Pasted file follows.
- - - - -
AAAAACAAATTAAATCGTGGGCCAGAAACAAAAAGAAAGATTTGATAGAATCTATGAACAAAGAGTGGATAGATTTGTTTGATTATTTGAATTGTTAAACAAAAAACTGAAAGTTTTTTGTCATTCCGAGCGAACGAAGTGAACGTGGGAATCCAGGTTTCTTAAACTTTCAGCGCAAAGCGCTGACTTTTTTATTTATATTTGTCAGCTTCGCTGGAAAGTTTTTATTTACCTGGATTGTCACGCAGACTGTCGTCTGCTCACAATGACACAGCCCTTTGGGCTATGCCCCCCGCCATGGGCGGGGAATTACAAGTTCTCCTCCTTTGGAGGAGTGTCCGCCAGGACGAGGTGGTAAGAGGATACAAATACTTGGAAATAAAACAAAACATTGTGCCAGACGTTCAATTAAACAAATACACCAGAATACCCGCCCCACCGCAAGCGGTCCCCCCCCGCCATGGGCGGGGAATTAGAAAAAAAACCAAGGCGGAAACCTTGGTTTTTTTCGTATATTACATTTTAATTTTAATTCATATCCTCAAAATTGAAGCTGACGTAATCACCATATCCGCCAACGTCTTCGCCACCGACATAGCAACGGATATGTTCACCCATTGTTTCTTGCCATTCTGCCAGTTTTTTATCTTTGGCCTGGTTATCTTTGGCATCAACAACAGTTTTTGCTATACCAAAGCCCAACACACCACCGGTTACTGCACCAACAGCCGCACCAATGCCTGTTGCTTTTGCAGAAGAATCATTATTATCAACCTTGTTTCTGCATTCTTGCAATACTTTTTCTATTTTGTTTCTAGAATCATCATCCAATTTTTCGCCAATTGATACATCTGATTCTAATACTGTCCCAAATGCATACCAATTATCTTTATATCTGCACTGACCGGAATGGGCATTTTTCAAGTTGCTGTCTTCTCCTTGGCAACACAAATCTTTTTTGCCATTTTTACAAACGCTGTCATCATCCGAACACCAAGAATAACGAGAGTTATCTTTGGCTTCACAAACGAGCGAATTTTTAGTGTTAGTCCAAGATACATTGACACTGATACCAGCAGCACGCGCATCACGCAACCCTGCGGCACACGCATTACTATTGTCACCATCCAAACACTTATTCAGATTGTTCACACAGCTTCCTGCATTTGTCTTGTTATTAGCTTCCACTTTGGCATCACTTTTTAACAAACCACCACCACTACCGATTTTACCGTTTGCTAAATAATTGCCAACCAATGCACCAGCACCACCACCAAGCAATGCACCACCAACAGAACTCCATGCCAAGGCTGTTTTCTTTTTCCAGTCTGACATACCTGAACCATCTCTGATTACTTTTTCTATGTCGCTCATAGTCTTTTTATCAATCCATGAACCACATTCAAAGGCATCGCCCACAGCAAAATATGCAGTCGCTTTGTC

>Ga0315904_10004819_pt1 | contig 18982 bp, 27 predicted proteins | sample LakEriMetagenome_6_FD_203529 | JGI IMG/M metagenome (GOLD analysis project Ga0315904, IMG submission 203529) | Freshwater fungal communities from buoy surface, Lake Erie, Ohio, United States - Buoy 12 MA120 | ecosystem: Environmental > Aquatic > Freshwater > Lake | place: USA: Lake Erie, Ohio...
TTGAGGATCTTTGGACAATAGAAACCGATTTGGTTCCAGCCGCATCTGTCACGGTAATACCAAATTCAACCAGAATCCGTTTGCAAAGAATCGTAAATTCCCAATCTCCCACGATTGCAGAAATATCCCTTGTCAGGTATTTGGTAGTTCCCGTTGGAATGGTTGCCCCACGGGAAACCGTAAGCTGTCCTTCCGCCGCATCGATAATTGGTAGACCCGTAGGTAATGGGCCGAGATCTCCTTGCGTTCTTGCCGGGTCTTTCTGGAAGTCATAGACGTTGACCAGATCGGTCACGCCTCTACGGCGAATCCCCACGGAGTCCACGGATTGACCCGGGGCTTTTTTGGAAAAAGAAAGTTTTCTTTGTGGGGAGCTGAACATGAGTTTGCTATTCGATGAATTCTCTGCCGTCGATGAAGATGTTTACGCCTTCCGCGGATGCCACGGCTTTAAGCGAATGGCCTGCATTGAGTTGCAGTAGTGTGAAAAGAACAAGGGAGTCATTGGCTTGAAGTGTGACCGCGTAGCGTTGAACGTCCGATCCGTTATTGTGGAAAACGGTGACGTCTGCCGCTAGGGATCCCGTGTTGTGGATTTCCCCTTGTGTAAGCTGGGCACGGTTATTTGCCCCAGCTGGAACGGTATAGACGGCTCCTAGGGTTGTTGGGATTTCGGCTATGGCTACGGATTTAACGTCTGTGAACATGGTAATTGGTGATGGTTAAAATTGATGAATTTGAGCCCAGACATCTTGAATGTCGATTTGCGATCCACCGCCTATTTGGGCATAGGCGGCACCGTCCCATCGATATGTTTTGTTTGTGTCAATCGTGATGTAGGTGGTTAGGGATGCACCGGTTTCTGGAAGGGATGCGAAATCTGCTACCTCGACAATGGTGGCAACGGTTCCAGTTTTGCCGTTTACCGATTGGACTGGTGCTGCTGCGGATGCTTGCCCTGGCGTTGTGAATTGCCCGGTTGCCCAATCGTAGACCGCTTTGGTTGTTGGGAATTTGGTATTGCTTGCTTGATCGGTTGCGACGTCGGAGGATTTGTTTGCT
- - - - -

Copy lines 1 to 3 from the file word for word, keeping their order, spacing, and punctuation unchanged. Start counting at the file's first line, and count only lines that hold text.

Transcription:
AAAAACAAATTAAATCGTGGGCCAGAAACAAAAAGAAAGATTTGATAGAATCTATGAACAAAGAGTGGATAGATTTGTTTGATTATTTGAATTGTTAAACAAAAAACTGAAAGTTTTTTGTCATTCCGAGCGAACGAAGTGAACGTGGGAATCCAGGTTTCTTAAACTTTCAGCGCAAAGCGCTGACTTTTTTATTTATATTTGTCAGCTTCGCTGGAAAGTTTTTATTTACCTGGATTGTCACGCAGACTGTCGTCTGCTCACAATGACACAGCCCTTTGGGCTATGCCCCCCGCCATGGGCGGGGAATTACAAGTTCTCCTCCTTTGGAGGAGTGTCCGCCAGGACGAGGTGGTAAGAGGATACAAATACTTGGAAATAAAACAAAACATTGTGCCAGACGTTCAATTAAACAAATACACCAGAATACCCGCCCCACCGCAAGCGGTCCCCCCCCGCCATGGGCGGGGAATTAGAAAAAAAACCAAGGCGGAAACCTTGGTTTTTTTCGTATATTACATTTTAATTTTAATTCATATCCTCAAAATTGAAGCTGACGTAATCACCATATCCGCCAACGTCTTCGCCACCGACATAGCAACGGATATGTTCACCCATTGTTTCTTGCCATTCTGCCAGTTTTTTATCTTTGGCCTGGTTATCTTTGGCATCAACAACAGTTTTTGCTATACCAAAGCCCAACACACCACCGGTTACTGCACCAACAGCCGCACCAATGCCTGTTGCTTTTGCAGAAGAATCATTATTATCAACCTTGTTTCTGCATTCTTGCAATACTTTTTCTATTTTGTTTCTAGAATCATCATCCAATTTTTCGCCAATTGATACATCTGATTCTAATACTGTCCCAAATGCATACCAATTATCTTTATATCTGCACTGACCGGAATGGGCATTTTTCAAGTTGCTGTCTTCTCCTTGGCAACACAAATCTTTTTTGCCATTTTTACAAACGCTGTCATCATCCGAACACCAAGAATAACGAGAGTTATCTTTGGCTTCACAAACGAGCGAATTTTTAGTGTTAGTCCAAGATACATTGACACTGATACCAGCAGCACGCGCATCACGCAACCCTGCGGCACACGCATTACTATTGTCACCATCCAAACACTTATTCAGATTGTTCACACAGCTTCCTGCATTTGTCTTGTTATTAGCTTCCACTTTGGCATCACTTTTTAACAAACCACCACCACTACCGATTTTACCGTTTGCTAAATAATTGCCAACCAATGCACCAGCACCACCACCAAGCAATGCACCACCAACAGAACTCCATGCCAAGGCTGTTTTCTTTTTCCAGTCTGACATACCTGAACCATCTCTGATTACTTTTTCTATGTCGCTCATAGTCTTTTTATCAATCCATGAACCACATTCAAAGGCATCGCCCACAGCAAAATATGCAGTCGCTTTGTC

>Ga0315904_10004819_pt1 | contig 18982 bp, 27 predicted proteins | sample LakEriMetagenome_6_FD_203529 | JGI IMG/M metagenome (GOLD analysis project Ga0315904, IMG submission 203529) | Freshwater fungal communities from buoy surface, Lake Erie, Ohio, United States - Buoy 12 MA120 | ecosystem: Environmental > Aquatic > Freshwater > Lake | place: USA: Lake Erie, Ohio...
TTGAGGATCTTTGGACAATAGAAACCGATTTGGTTCCAGCCGCATCTGTCACGGTAATACCAAATTCAACCAGAATCCGTTTGCAAAGAATCGTAAATTCCCAATCTCCCACGATTGCAGAAATATCCCTTGTCAGGTATTTGGTAGTTCCCGTTGGAATGGTTGCCCCACGGGAAACCGTAAGCTGTCCTTCCGCCGCATCGATAATTGGTAGACCCGTAGGTAATGGGCCGAGATCTCCTTGCGTTCTTGCCGGGTCTTTCTGGAAGTCATAGACGTTGACCAGATCGGTCACGCCTCTACGGCGAATCCCCACGGAGTCCACGGATTGACCCGGGGCTTTTTTGGAAAAAGAAAGTTTTCTTTGTGGGGAGCTGAACATGAGTTTGCTATTCGATGAATTCTCTGCCGTCGATGAAGATGTTTACGCCTTCCGCGGATGCCACGGCTTTAAGCGAATGGCCTGCATTGAGTTGCAGTAGTGTGAAAAGAACAAGGGAGTCATTGGCTTGAAGTGTGACCGCGTAGCGTTGAACGTCCGATCCGTTATTGTGGAAAACGGTGACGTCTGCCGCTAGGGATCCCGTGTTGTGGATTTCCCCTTGTGTAAGCTGGGCACGGTTATTTGCCCCAGCTGGAACGGTATAGACGGCTCCTAGGGTTGTTGGGATTTCGGCTATGGCTACGGATTTAACGTCTGTGAACATGGTAATTGGTGATGGTTAAAATTGATGAATTTGAGCCCAGACATCTTGAATGTCGATTTGCGATCCACCGCCTATTTGGGCATAGGCGGCACCGTCCCATCGATATGTTTTGTTTGTGTCAATCGTGATGTAGGTGGTTAGGGATGCACCGGTTTCTGGAAGGGATGCGAAATCTGCTACCTCGACAATGGTGGCAACGGTTCCAGTTTTGCCGTTTACCGATTGGACTGGTGCTGCTGCGGATGCTTGCCCTGGCGTTGTGAATTGCCCGGTTGCCCAATCGTAGACCGCTTTGGTTGTTGGGAATTTGGTATTGCTTGCTTGATCGGTTGCGACGTCGGAGGATTTGTTTGCT